Fact Check: Marjorie Taylor Greene Claims U.S. Wants National Divorce 

Calls by Rep. Marjorie Taylor Greene (R-GA) for the country to split along party lines in a "national divorce" caused a stir last week, with many balking at the concept.

Even right-leaning pundits criticized Greene for wanting to separate the U.S. "by red and blue states and shrink the federal government", with Fox News' Laura Ingraham describing it as the "last thing we need."

The Republican from Georgia has doubled down on her comments since then, claiming on Twitter that despite the criticism the mood of American discourse has already moved in favor of her plans.

Marjorie Taylor Greene at a House committee
Marjorie Taylor Greene participating in a meeting of the House Oversight and Reform Committee in the Rayburn House Office Building on January 31, 2023, in Washington, D.C. The House Republican has since suggested there should be a "national divorce" between red and blue states. GETTY/Kevin Dietsch

The Claim

A tweet by Marjorie Taylor Greene, posted on February 27, 2023, which has been viewed more than 2.9 million times, claims that the "Temperature of America" is that "Americans support a national divorce into red states and blue states with a small limited federal government."

The Facts

Greene's claim is provided without any references to data or other sources that corroborate her claim.

Without data forthcoming from Greene in this recent tweet, is there any evidence that her claim might be accurate?

Had Greene only mentioned that "Americans support a national divorce", there would be enough polling information to show she wasn't alone in her thoughts.

A 2021 survey by the Center for Politics at the University of Virginia found 52 percent of Donald Trump voters and 41 percent of Joe Biden voters agreed to some extent that either Democrat or Republican states should secede from the Union.

There is also evidence of majority support for such a proposal within certain political groups. A 2021 survey by political analysts Bright Line Watch found that two-thirds of Southern Republicans were ready for a regional secession.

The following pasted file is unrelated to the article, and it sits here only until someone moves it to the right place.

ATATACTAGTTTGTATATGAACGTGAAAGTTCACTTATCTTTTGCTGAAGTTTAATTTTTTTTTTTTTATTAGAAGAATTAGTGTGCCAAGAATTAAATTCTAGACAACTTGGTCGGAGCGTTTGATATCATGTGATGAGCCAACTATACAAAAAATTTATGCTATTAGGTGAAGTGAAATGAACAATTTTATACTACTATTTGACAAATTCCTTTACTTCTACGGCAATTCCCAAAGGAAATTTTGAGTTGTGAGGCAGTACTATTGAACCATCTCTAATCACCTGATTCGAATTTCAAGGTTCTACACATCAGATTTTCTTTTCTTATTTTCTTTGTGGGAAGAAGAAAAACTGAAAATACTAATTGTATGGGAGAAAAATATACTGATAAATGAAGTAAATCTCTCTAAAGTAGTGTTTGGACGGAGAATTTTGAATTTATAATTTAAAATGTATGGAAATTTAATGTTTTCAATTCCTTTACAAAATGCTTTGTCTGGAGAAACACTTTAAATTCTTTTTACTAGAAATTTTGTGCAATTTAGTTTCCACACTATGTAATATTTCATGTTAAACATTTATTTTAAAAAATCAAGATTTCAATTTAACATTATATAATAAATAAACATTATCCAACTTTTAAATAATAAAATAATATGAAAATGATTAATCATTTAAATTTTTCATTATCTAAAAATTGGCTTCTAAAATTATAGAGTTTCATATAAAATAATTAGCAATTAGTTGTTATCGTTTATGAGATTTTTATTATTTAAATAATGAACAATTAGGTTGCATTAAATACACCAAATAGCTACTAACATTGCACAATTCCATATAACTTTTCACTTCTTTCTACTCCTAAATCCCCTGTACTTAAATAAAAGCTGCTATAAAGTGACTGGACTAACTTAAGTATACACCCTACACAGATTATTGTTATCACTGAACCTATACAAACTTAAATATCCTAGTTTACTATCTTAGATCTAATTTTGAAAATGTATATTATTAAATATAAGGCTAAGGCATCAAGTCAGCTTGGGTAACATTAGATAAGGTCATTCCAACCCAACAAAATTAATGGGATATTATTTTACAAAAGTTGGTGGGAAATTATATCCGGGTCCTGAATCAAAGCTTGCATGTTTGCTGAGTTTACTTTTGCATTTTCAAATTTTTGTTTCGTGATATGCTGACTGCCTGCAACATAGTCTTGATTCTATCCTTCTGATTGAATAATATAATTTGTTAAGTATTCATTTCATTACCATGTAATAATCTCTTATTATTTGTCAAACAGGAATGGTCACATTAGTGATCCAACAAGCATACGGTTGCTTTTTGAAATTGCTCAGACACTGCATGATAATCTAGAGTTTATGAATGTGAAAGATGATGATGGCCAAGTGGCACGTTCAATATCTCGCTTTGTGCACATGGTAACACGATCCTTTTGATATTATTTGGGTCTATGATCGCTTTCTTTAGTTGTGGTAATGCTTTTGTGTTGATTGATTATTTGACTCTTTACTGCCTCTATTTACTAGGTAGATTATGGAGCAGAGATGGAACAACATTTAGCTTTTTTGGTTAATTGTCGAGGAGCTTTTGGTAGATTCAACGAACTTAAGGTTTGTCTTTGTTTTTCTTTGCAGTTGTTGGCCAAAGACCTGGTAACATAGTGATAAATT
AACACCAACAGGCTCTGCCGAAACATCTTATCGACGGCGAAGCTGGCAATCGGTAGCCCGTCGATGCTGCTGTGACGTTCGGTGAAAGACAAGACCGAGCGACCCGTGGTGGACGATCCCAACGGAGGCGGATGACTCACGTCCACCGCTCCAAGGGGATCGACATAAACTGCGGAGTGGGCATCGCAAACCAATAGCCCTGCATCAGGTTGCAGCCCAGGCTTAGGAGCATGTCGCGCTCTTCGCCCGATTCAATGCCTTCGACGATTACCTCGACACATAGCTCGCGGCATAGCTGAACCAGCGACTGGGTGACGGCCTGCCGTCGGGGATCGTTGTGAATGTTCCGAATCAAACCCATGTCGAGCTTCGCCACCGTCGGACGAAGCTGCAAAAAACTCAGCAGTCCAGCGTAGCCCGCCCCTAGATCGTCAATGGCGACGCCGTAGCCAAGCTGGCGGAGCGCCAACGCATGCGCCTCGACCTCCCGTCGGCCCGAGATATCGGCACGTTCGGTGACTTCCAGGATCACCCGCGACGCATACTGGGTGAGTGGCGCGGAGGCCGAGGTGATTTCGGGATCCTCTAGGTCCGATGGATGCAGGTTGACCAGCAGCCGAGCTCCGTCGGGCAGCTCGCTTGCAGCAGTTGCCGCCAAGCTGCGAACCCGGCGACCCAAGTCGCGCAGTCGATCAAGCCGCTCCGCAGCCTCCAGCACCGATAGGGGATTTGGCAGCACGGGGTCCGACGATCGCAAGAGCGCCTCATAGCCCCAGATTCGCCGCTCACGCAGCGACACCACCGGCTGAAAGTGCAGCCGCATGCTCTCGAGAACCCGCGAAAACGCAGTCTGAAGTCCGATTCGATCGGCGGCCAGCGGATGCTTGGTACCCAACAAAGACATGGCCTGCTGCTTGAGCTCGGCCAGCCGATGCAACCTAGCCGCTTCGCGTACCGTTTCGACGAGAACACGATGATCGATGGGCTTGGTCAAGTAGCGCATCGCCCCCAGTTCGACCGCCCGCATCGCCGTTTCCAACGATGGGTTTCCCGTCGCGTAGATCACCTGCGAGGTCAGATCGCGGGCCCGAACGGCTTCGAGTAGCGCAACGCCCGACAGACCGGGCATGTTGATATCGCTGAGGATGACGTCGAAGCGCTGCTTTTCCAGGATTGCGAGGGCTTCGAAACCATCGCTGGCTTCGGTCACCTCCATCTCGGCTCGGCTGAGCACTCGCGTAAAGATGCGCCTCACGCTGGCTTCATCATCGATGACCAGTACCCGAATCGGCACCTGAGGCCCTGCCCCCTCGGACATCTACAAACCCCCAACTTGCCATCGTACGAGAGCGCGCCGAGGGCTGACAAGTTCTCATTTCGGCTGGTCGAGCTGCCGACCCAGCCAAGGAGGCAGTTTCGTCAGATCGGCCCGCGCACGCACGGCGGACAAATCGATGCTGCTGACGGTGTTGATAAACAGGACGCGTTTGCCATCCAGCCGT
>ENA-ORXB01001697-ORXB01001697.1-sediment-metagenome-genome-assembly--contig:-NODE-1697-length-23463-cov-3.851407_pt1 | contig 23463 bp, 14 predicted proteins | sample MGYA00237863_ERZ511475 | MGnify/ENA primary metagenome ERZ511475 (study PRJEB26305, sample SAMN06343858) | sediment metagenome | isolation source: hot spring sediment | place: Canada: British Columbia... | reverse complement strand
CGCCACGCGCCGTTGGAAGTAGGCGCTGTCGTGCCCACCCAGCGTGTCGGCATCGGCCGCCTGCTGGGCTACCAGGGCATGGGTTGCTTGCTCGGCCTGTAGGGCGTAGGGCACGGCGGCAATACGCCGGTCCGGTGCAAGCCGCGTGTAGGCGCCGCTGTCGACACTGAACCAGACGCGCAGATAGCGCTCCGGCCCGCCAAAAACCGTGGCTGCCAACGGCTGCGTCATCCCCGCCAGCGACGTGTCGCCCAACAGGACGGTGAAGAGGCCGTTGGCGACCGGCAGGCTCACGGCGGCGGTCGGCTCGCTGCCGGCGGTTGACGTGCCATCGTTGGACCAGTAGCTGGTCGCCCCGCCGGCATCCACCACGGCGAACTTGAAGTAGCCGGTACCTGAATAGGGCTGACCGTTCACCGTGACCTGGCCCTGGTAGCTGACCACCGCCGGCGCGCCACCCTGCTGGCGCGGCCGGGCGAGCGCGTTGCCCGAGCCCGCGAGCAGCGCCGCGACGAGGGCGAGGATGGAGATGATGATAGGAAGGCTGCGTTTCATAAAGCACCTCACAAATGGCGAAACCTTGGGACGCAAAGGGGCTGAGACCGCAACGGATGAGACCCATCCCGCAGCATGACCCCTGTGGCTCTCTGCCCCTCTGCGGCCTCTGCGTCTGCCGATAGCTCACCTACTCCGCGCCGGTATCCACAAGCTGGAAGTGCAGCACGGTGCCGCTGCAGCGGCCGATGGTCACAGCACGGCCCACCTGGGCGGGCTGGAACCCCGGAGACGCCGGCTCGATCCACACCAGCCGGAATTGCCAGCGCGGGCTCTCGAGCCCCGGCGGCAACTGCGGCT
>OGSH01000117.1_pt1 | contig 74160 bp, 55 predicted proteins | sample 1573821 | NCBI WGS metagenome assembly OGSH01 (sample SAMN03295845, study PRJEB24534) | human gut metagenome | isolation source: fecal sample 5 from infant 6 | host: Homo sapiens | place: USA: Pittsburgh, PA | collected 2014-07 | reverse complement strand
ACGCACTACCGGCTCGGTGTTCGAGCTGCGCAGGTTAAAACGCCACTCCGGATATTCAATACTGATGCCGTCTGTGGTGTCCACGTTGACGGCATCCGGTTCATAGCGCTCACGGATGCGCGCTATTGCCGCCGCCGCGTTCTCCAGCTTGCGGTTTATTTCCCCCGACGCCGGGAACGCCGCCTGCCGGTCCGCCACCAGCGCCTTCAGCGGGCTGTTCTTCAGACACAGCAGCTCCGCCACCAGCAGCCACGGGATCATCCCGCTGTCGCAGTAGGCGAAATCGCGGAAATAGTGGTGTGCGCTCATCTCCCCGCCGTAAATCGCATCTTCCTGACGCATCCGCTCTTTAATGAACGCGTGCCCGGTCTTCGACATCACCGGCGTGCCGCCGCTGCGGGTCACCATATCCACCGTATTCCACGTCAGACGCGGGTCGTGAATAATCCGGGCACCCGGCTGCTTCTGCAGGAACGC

However, from what information is available, there is not enough to prove Greene's characterization of the "Temperature of America" as a whole.

A recent article by the right-leaning Washington Examiner stated there was "Support 'across the board' for 'national divorce'" which may have been the basis for Greene's assumptions.

However, its conclusions were based on questions around related topics such as whether the nation's partisans could "make up" and whether seceding from the union was legal or illegal, responses to both of which did not show majority support in line with Greene's proposals.

With the conversation still fresh, and Greene talking up the idea online, there may yet be more data that could reliably answer the question directly and with more confidence.

Until then, the claim remains unsubstantiated, as Newsweek was unable to find any data on the question of a national divorce in the manner the congresswoman describes.

The notion has been dismissed by other conservatives, including former presidential advisor Steve Bannon who said: "If there's anything that I am one million percent opposed to it's this entire concept."

He said: "We're at war right now. We're at war with the administrative state, the secular paganism of the Gaia movement, the climate change movement, we're being sucked into a third world war on the Eurasian landmass...

"We have never had a bigger inflection point in all of human history. We don't have the time, or luxury, for sideshows."

Newsweek has contacted Greene for comment.

The Ruling



While there is evidence that some groups of Americans support Greene's proposals for a "national divorce", there is no recent data that shows the majority of citizens (indicated by her claim that she is reflecting the "Temperature of America") support the proposal.

That does not mean that subsequent data or polling could reveal its popularity soon, as the idea has only prominently entered public conversation recently. However, on the basis of what is available currently, Greene's claim cannot be substantiated.

Therefore, it is false to suggest a majority of Americans support a "national divorce".

FACT CHECK BY Newsweek's Fact Check team

False: The claim is demonstrably false. Primary source evidence proves the claim to be false.
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